The demand for indigenous supplies of natural gas in the UK and other countries in Europe has driven operations in the unconventional gas arena since the 1990s. In Coal Bed Methane (CBM) there have been attempts in the UK, Belgium, Germany, France and Poland.

Dart Energy and its heritage company, Composite Energy, have been active in CBM in the UK since 2004, drilling 25 CBM wells in the UK, including 10 appraisal and development wells on the Airth field in central Scotland. A further 4 appraisal wells were drilled by the previous operator of the Airth field in the 1990s.

The local Carboniferous coal geology, as with most European coals of Carboniferous age, is characterised by thin, numerous, low permeability, undulating coal seams. A number of different well designs were tried over the 14 Airth wells to meet the challenges of the local geology: initially vertical fracture stimulated wells; moving to geosteered multi-lateral horizontal wells, either intersecting a vertical well at the end of the horizontal section or as ‘updip’ branches off a motherbore without an intersection and finally multilateral geosteered horizontal wells intersecting a vertical well at the start of the horizontal section.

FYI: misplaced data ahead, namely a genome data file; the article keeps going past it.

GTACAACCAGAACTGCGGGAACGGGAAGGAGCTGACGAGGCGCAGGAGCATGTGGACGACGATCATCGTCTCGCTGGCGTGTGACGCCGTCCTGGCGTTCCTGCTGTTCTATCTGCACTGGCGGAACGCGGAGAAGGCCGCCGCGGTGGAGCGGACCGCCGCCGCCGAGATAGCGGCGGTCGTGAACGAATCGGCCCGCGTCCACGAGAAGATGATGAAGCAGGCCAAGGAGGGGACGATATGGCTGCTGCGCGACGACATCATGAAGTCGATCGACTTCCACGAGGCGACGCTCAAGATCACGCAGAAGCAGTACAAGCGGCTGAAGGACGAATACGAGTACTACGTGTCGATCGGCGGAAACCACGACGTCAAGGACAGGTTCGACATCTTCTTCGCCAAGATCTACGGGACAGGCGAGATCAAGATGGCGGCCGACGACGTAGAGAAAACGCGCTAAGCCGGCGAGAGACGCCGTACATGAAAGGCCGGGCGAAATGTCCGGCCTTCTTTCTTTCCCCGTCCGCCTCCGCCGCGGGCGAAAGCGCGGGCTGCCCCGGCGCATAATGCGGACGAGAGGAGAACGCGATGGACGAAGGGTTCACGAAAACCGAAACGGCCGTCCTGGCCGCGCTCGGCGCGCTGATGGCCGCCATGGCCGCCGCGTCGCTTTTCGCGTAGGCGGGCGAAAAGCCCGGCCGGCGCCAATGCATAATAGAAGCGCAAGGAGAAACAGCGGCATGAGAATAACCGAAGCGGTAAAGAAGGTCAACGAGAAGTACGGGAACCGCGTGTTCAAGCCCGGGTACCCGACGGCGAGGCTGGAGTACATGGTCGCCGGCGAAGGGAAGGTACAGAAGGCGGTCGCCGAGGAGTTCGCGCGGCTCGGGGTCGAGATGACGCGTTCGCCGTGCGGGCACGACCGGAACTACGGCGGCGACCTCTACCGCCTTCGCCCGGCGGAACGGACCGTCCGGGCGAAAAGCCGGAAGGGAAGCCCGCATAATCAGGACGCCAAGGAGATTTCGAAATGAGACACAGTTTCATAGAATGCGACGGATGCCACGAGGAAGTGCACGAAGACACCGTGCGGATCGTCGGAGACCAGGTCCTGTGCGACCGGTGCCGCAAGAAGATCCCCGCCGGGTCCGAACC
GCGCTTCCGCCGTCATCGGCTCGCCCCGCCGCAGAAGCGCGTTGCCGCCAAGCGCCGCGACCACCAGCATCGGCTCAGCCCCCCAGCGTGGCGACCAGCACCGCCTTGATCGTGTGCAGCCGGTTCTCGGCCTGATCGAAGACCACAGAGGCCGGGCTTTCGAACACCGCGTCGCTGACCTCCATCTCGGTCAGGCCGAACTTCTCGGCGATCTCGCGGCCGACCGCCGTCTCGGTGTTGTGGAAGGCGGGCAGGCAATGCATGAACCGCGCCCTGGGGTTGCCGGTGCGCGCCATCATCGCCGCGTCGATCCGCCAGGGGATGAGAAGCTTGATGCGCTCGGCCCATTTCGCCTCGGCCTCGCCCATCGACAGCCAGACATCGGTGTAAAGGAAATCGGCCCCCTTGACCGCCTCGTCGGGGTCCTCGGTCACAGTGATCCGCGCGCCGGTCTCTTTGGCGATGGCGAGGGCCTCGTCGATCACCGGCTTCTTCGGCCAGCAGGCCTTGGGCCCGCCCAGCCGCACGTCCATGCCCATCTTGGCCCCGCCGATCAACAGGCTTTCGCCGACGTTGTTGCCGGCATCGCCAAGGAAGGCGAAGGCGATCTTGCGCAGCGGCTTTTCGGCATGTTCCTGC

The evolution in well design incorporated learnings from drilling operations, reservoir geology and production operations for each type of well architecture and advances in drilling technology in other CBM provinces around the world, adapting them to answer the particular subsurface problems encountered in the Airth field. Eventually, through this evolutionary learning process, Dart Energy was able to announce a commercial flowrate of 0.7MMscf/d from Airth 12 in January 2013, a multi-lateral horizontal well with a vertical well intersection at the start of the horizontal section.

This paper describes the journey to that success, charting the evolution of CBM production well design on the Airth field, recognising the geological factors that drive well design, an evolution that can be applied to Carboniferous coal systems with thin, numerous and structurally complex coal seams found in other parts of the UK and Northern Europe.

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